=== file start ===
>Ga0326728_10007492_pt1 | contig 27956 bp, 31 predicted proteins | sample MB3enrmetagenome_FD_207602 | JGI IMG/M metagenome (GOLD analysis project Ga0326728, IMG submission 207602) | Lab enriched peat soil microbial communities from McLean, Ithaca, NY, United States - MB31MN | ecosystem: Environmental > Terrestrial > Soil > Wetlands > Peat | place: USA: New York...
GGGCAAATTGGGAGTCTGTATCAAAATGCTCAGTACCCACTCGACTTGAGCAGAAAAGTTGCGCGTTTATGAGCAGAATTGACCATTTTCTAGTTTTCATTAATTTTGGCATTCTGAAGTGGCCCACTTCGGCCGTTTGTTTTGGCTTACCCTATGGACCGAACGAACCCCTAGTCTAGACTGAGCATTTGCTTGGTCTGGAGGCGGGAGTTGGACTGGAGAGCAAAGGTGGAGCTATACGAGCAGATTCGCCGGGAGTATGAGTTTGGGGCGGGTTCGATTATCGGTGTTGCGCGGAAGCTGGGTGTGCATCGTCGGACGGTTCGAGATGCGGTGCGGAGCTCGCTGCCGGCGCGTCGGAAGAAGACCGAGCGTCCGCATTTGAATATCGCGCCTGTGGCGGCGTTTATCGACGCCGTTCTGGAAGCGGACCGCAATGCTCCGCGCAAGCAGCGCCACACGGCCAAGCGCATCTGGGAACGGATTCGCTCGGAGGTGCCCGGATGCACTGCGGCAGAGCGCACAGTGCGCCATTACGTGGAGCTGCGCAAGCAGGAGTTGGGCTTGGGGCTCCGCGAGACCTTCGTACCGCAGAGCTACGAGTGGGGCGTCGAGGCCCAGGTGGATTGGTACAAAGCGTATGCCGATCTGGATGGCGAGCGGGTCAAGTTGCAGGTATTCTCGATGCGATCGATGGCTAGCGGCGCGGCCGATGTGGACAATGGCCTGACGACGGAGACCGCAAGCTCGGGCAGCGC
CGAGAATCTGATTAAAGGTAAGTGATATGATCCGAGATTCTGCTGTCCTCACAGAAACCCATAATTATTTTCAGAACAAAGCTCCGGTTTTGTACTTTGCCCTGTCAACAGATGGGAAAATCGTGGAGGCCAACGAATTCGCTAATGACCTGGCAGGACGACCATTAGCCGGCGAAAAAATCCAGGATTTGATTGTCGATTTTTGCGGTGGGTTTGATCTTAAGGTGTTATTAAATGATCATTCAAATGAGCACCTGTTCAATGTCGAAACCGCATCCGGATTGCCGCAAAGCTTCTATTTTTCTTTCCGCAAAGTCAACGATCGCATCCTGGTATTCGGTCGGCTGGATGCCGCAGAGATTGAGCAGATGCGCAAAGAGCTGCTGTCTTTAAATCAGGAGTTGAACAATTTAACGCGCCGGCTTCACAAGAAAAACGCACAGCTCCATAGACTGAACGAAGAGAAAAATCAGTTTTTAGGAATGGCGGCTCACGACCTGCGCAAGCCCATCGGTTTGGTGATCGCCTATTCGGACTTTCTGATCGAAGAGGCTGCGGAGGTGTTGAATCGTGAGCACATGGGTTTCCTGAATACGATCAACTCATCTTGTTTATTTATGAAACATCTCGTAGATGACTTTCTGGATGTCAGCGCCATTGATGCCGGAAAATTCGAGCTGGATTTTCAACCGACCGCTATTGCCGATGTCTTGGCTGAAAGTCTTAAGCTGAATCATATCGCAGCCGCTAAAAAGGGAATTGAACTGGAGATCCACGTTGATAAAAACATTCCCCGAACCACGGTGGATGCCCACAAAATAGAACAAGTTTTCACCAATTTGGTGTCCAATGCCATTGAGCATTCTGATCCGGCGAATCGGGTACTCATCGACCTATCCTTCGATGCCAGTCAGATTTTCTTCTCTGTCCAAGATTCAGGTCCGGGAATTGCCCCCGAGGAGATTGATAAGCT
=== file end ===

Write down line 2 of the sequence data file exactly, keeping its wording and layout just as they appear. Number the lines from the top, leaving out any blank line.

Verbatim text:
GGGCAAATTGGGAGTCTGTATCAAAATGCTCAGTACCCACTCGACTTGAGCAGAAAAGTTGCGCGTTTATGAGCAGAATTGACCATTTTCTAGTTTTCATTAATTTTGGCATTCTGAAGTGGCCCACTTCGGCCGTTTGTTTTGGCTTACCCTATGGACCGAACGAACCCCTAGTCTAGACTGAGCATTTGCTTGGTCTGGAGGCGGGAGTTGGACTGGAGAGCAAAGGTGGAGCTATACGAGCAGATTCGCCGGGAGTATGAGTTTGGGGCGGGTTCGATTATCGGTGTTGCGCGGAAGCTGGGTGTGCATCGTCGGACGGTTCGAGATGCGGTGCGGAGCTCGCTGCCGGCGCGTCGGAAGAAGACCGAGCGTCCGCATTTGAATATCGCGCCTGTGGCGGCGTTTATCGACGCCGTTCTGGAAGCGGACCGCAATGCTCCGCGCAAGCAGCGCCACACGGCCAAGCGCATCTGGGAACGGATTCGCTCGGAGGTGCCCGGATGCACTGCGGCAGAGCGCACAGTGCGCCATTACGTGGAGCTGCGCAAGCAGGAGTTGGGCTTGGGGCTCCGCGAGACCTTCGTACCGCAGAGCTACGAGTGGGGCGTCGAGGCCCAGGTGGATTGGTACAAAGCGTATGCCGATCTGGATGGCGAGCGGGTCAAGTTGCAGGTATTCTCGATGCGATCGATGGCTAGCGGCGCGGCCGATGTGGACAATGGCCTGACGACGGAGACCGCAAGCTCGGGCAGCGC